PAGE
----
Experiences of relatives in an emergency department accompanying a non-critically ill family member: A hermeneutic study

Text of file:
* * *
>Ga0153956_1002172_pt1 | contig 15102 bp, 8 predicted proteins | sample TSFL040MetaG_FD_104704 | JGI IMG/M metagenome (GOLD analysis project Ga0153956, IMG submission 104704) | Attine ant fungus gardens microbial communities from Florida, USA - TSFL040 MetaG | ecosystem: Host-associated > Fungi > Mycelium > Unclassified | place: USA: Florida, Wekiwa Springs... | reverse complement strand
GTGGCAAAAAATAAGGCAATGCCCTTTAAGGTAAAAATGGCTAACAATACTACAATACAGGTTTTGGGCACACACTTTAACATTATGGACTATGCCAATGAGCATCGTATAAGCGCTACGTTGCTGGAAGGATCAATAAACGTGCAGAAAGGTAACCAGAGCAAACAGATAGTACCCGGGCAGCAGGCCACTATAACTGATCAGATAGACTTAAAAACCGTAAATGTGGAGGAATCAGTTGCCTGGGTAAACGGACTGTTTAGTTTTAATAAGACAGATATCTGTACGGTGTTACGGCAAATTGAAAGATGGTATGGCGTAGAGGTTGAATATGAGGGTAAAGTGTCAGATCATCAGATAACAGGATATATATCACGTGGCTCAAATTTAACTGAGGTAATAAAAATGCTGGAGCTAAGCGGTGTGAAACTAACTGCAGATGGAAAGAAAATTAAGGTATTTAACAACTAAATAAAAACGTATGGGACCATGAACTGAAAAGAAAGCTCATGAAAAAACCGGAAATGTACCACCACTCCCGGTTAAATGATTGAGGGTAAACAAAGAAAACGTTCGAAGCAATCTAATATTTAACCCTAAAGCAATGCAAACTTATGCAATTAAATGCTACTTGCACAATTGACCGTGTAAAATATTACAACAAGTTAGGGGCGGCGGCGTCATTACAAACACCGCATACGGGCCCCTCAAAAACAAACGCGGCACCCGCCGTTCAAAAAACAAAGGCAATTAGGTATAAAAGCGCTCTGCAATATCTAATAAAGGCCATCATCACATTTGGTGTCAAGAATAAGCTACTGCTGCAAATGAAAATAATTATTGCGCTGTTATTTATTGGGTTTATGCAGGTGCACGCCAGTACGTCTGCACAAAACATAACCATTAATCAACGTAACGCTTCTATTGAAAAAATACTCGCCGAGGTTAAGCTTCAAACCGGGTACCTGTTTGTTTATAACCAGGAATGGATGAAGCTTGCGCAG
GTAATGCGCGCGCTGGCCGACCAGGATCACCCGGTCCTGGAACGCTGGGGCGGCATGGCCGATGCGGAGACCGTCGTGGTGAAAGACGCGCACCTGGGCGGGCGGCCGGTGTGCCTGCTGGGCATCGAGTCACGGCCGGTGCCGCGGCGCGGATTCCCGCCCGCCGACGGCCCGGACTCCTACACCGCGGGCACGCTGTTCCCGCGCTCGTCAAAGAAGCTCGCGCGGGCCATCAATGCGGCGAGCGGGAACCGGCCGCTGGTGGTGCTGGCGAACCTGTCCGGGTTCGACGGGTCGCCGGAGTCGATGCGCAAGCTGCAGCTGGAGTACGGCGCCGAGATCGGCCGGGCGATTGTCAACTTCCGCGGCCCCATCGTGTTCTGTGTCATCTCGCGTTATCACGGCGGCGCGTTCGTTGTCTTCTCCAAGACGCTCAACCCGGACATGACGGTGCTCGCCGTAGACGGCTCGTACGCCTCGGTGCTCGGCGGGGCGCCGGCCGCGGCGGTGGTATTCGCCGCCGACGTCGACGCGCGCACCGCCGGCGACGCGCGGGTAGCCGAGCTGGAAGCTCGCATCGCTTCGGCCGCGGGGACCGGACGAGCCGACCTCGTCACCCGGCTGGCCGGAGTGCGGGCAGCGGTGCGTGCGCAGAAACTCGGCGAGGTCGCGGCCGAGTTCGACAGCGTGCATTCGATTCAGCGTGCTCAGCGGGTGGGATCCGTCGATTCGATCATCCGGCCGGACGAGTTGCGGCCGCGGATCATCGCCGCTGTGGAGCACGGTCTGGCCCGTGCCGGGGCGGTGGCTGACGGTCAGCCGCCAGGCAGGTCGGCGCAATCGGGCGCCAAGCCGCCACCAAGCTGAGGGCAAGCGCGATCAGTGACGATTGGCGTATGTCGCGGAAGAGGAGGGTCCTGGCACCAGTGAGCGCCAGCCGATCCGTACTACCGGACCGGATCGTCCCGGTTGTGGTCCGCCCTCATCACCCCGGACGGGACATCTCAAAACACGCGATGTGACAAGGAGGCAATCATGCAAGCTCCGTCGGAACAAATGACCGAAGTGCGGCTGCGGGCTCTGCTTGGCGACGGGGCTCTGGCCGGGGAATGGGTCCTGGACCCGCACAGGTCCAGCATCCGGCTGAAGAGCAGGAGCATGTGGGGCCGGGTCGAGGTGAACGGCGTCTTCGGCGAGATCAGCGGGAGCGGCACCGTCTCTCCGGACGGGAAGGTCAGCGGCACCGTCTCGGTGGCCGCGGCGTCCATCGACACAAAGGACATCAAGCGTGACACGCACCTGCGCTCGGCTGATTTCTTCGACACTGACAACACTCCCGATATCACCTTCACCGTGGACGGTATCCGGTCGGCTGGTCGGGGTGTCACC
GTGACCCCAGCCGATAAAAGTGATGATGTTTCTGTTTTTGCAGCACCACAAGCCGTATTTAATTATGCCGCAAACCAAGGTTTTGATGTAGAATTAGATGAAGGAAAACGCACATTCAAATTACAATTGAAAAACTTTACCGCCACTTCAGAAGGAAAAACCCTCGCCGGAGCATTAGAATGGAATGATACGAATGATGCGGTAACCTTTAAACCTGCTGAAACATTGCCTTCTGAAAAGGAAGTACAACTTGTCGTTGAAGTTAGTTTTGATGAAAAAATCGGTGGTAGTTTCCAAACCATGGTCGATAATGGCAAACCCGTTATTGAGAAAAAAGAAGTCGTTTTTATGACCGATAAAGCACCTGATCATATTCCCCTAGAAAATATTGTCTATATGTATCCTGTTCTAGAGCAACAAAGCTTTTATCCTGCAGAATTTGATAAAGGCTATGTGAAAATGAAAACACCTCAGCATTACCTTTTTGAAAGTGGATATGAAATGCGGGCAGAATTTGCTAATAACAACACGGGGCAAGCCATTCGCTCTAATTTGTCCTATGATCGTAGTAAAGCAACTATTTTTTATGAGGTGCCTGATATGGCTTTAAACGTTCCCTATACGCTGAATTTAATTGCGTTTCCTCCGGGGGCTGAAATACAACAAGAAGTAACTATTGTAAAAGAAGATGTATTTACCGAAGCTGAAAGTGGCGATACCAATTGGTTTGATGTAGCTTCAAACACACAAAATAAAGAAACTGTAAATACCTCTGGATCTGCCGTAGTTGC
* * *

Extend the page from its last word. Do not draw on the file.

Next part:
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The numbers of patients with non-urgent illness or injury attending Emergency Departments (ED) at public hospitals is increasing. An end result of these increasing numbers is longer waiting times especially for people in the nonurgent category. Relatives who accompany their ill family member to ED are also affected by lengthy waiting times. A visit to the ED is a stressful event for patients and their relatives. There is ample evidence in the literature in regard to family members’ experiences while attending ED or an intensive care unit with a critically ill family member. However there is little information available surrounding relatives accompanying a non-critically ill family member to ED. This study used a hermeneutic phenomenological approach to interpret the experiences of relatives attending ED with a relative whose was deemed noncritical on arrival at hospital. Five relatives from the Rotorua region participated in the study. Qualitative data was gathered through the use of conversational open-ended interviews. The analysis was guided by van Manen (1990). Three essential themes were revealed from the data; being thrown - ending up in ED, the variable experience of time/space, and the variable experience of other. These themes and their sub themes describe the experiences of a small group of relatives who spent greater than two hours waiting in ED. The findings suggest that being in ED can be a worrying time for families regardless of the urgency status given to their ill relative. The results of this study will remind hospital personnel of the often stressful nature of attending ED, which in turn, may improve care given to relatives.